I didn’t pretend this time. I just smirked, lifted my head, and sniffed down my nose as if to say, “Touché.”


I haven’t bothered with another of their reunions since.


And somehow, a few of my high school teachers were astounded that, whenever I wasn’t in my orange-and-black cheer uniform, I wore the blue-and-white letter jacket of my first boyfriend, Mr. Quarterback All-Star from our rival school. Oh, was that a heated topic!


So was my decision to arrange my school schedule so that I took more and more and finally three-quarters of my classes at that rival school. It had started out as my only option for taking the AP classes I desperately craved. But that meant I had to take History there, too. Since the rival school learned all of World History in eleventh grade, but my school split it into the two first semesters of junior and senior year, it would have been a waste of time to retake World History II.


My hometown’s history teacher was one of the most affronted by my habit of wrapping myself in the safety-blankie of my boyfriend’s letter jacket, and made no bones about how he felt for me. So it was an easy decision to arrange for my final semester of high school to include lunch among the enemy, who had finally shown me what it felt like to go to school among friends.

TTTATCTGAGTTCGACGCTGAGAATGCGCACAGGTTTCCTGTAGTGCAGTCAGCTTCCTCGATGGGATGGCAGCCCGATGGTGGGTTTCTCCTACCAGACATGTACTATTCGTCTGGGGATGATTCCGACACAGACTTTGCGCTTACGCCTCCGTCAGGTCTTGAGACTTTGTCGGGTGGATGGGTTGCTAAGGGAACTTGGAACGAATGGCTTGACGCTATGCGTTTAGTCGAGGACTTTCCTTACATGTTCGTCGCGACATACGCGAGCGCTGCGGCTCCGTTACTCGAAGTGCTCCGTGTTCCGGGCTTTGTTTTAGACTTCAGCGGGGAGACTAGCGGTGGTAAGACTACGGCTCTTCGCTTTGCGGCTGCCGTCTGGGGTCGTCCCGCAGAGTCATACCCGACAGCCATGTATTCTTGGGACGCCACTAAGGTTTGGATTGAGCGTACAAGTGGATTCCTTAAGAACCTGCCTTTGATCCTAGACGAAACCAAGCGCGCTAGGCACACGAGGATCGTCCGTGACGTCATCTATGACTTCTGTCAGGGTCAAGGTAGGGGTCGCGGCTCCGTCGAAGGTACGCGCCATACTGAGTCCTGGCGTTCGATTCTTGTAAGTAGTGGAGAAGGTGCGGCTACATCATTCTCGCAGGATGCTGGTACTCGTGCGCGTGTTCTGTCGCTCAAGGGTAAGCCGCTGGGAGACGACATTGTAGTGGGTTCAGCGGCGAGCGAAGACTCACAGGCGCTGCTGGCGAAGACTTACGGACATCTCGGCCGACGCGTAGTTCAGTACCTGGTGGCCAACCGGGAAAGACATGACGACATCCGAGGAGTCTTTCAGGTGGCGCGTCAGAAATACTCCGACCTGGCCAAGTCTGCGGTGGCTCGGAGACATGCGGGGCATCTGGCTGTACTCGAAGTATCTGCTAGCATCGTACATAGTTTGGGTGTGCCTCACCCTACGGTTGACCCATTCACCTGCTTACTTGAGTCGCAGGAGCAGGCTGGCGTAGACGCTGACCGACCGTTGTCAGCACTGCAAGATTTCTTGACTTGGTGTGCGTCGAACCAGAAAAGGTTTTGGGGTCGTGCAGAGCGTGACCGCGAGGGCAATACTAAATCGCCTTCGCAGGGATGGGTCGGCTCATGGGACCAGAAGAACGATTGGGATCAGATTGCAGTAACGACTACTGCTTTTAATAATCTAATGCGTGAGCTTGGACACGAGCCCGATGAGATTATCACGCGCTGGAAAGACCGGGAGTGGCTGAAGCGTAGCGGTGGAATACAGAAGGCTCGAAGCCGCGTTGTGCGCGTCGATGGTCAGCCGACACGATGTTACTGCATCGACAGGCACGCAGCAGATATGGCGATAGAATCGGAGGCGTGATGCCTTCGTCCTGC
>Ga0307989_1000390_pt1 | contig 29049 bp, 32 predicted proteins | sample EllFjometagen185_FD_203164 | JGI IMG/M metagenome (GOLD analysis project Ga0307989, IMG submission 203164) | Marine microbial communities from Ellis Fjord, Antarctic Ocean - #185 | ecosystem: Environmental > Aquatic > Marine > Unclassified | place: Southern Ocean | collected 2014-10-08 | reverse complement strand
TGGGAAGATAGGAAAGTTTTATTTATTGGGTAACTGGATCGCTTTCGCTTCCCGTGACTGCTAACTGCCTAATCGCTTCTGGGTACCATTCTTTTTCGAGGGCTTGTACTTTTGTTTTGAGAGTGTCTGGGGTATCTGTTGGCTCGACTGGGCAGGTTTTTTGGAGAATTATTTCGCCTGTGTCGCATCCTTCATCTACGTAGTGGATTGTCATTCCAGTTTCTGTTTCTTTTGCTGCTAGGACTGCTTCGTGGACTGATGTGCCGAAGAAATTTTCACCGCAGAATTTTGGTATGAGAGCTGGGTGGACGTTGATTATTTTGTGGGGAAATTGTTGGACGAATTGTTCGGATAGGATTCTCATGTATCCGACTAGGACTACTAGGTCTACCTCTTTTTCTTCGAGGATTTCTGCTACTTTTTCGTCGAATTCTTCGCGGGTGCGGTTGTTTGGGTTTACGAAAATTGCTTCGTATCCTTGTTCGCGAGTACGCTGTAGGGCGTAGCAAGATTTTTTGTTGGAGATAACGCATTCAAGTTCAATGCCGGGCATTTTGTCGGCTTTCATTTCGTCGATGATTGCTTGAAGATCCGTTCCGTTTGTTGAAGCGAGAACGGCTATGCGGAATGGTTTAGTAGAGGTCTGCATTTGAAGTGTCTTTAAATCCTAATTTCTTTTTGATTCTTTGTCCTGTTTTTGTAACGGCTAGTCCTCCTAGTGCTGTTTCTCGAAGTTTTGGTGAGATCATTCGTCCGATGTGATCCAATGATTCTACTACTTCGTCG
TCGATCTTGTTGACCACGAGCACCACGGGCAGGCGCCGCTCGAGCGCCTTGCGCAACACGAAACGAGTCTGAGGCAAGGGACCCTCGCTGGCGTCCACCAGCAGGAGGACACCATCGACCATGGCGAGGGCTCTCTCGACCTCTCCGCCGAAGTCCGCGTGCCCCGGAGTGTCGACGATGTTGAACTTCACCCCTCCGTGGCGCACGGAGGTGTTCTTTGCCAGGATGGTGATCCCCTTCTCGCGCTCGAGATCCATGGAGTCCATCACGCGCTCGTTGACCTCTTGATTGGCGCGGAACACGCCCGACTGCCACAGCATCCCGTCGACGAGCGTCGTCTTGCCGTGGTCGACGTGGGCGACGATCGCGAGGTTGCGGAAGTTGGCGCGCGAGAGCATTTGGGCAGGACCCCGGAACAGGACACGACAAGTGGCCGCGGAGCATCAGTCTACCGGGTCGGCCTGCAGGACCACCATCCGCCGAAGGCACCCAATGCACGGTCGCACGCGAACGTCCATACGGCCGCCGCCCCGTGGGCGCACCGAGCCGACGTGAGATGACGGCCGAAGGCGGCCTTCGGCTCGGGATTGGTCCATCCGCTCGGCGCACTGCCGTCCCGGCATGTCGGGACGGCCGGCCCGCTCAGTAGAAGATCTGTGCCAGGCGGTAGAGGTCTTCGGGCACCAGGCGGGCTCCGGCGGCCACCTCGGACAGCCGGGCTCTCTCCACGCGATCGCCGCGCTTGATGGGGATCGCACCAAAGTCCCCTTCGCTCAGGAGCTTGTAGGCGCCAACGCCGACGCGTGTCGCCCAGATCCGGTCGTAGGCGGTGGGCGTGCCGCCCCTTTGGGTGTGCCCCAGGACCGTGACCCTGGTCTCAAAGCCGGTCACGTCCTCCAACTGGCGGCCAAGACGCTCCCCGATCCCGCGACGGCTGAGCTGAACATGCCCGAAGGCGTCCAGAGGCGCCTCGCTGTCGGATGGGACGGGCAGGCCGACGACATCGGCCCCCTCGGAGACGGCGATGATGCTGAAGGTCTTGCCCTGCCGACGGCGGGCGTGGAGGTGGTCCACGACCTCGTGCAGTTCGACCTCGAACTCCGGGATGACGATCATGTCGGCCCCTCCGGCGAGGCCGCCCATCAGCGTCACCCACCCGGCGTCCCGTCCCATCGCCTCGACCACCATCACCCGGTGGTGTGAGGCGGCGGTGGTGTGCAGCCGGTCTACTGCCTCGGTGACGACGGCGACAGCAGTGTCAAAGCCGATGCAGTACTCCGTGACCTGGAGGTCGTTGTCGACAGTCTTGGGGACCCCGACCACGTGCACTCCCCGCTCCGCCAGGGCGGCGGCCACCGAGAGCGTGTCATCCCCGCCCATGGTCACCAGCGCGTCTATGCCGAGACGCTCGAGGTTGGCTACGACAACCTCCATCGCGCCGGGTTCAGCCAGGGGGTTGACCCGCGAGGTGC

Alas, those relationships weathered their own cracks, because I also set off a bomb over there when the theater staff invited me to try out for the annual spring musical. They’d seen what I could do onstage when our schools competed (and we defeated them) in the one-act play contests each year. In my junior year, they did Cinderella.

Can you guess which role they asked me to play?


*cringe*


Yup. At least they made me do a genuine audition for it.


Thankfully, the parents and students threw such a fit about it that I was relegated to a minor role the next year, and that was honestly a relief. Not only because my over-achiever’s over-qualified skills stopped rocking every boat and its dinghy, but because I was finally allowed to play a bad guy and sing the heaven of alto!


I’m really not a bloody soprano, even though I can technically hit all the high notes. My peers had no idea how badly I coveted their roles as the Evil Stepmother and Step-Sisters.


They’ve never had a clue about what I felt in my heart, what I wanted most. I would have given up accolades and titles and starring roles in exchange for genuine love, friendship, and belonging. In a heartbeat.


But genuine love, friendship, and belonging never would have asked me to.



Ohhhhh, if only I could have been an evil tree…


Up Next: How the most unpopular seventh-grade geek became the choreographer for the Varsity Cheerleading Squad.